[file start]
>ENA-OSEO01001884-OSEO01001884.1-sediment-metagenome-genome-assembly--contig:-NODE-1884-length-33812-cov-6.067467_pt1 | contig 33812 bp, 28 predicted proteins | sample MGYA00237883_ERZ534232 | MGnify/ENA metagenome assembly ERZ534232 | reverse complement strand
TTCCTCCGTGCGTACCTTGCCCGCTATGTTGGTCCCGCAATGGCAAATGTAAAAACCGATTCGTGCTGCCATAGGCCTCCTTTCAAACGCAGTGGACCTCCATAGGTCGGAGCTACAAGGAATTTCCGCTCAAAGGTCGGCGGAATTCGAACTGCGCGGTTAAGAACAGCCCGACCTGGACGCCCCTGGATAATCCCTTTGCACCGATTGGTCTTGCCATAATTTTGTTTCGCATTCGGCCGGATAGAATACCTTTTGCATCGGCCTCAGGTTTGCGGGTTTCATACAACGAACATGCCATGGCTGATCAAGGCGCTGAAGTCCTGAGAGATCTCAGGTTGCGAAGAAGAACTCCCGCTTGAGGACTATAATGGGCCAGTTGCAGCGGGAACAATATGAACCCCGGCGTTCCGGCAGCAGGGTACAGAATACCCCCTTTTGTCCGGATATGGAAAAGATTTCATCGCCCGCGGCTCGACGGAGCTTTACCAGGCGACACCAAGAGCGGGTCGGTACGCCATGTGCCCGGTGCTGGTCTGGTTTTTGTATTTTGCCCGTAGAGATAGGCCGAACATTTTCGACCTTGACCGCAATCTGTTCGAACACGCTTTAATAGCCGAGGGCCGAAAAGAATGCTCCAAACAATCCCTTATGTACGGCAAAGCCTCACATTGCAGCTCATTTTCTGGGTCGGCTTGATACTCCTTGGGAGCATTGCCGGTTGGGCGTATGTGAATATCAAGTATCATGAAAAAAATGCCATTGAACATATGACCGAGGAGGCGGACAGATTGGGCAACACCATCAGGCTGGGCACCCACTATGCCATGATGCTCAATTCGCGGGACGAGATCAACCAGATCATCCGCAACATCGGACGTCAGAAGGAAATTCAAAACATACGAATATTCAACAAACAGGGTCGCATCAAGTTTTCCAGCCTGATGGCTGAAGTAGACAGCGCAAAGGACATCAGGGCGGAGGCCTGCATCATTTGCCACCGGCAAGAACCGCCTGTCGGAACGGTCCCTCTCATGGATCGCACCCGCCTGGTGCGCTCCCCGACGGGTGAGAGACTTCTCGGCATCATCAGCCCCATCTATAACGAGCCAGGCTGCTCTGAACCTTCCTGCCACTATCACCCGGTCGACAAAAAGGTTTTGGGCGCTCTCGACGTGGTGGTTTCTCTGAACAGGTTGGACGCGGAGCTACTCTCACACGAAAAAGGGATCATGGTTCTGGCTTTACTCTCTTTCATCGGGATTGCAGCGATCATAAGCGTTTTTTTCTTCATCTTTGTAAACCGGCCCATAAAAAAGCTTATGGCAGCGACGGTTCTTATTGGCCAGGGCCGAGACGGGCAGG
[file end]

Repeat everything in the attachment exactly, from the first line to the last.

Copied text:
>ENA-OSEO01001884-OSEO01001884.1-sediment-metagenome-genome-assembly--contig:-NODE-1884-length-33812-cov-6.067467_pt1 | contig 33812 bp, 28 predicted proteins | sample MGYA00237883_ERZ534232 | MGnify/ENA metagenome assembly ERZ534232 | reverse complement strand
TTCCTCCGTGCGTACCTTGCCCGCTATGTTGGTCCCGCAATGGCAAATGTAAAAACCGATTCGTGCTGCCATAGGCCTCCTTTCAAACGCAGTGGACCTCCATAGGTCGGAGCTACAAGGAATTTCCGCTCAAAGGTCGGCGGAATTCGAACTGCGCGGTTAAGAACAGCCCGACCTGGACGCCCCTGGATAATCCCTTTGCACCGATTGGTCTTGCCATAATTTTGTTTCGCATTCGGCCGGATAGAATACCTTTTGCATCGGCCTCAGGTTTGCGGGTTTCATACAACGAACATGCCATGGCTGATCAAGGCGCTGAAGTCCTGAGAGATCTCAGGTTGCGAAGAAGAACTCCCGCTTGAGGACTATAATGGGCCAGTTGCAGCGGGAACAATATGAACCCCGGCGTTCCGGCAGCAGGGTACAGAATACCCCCTTTTGTCCGGATATGGAAAAGATTTCATCGCCCGCGGCTCGACGGAGCTTTACCAGGCGACACCAAGAGCGGGTCGGTACGCCATGTGCCCGGTGCTGGTCTGGTTTTTGTATTTTGCCCGTAGAGATAGGCCGAACATTTTCGACCTTGACCGCAATCTGTTCGAACACGCTTTAATAGCCGAGGGCCGAAAAGAATGCTCCAAACAATCCCTTATGTACGGCAAAGCCTCACATTGCAGCTCATTTTCTGGGTCGGCTTGATACTCCTTGGGAGCATTGCCGGTTGGGCGTATGTGAATATCAAGTATCATGAAAAAAATGCCATTGAACATATGACCGAGGAGGCGGACAGATTGGGCAACACCATCAGGCTGGGCACCCACTATGCCATGATGCTCAATTCGCGGGACGAGATCAACCAGATCATCCGCAACATCGGACGTCAGAAGGAAATTCAAAACATACGAATATTCAACAAACAGGGTCGCATCAAGTTTTCCAGCCTGATGGCTGAAGTAGACAGCGCAAAGGACATCAGGGCGGAGGCCTGCATCATTTGCCACCGGCAAGAACCGCCTGTCGGAACGGTCCCTCTCATGGATCGCACCCGCCTGGTGCGCTCCCCGACGGGTGAGAGACTTCTCGGCATCATCAGCCCCATCTATAACGAGCCAGGCTGCTCTGAACCTTCCTGCCACTATCACCCGGTCGACAAAAAGGTTTTGGGCGCTCTCGACGTGGTGGTTTCTCTGAACAGGTTGGACGCGGAGCTACTCTCACACGAAAAAGGGATCATGGTTCTGGCTTTACTCTCTTTCATCGGGATTGCAGCGATCATAAGCGTTTTTTTCTTCATCTTTGTAAACCGGCCCATAAAAAAGCTTATGGCAGCGACGGTTCTTATTGGCCAGGGCCGAGACGGGCAGG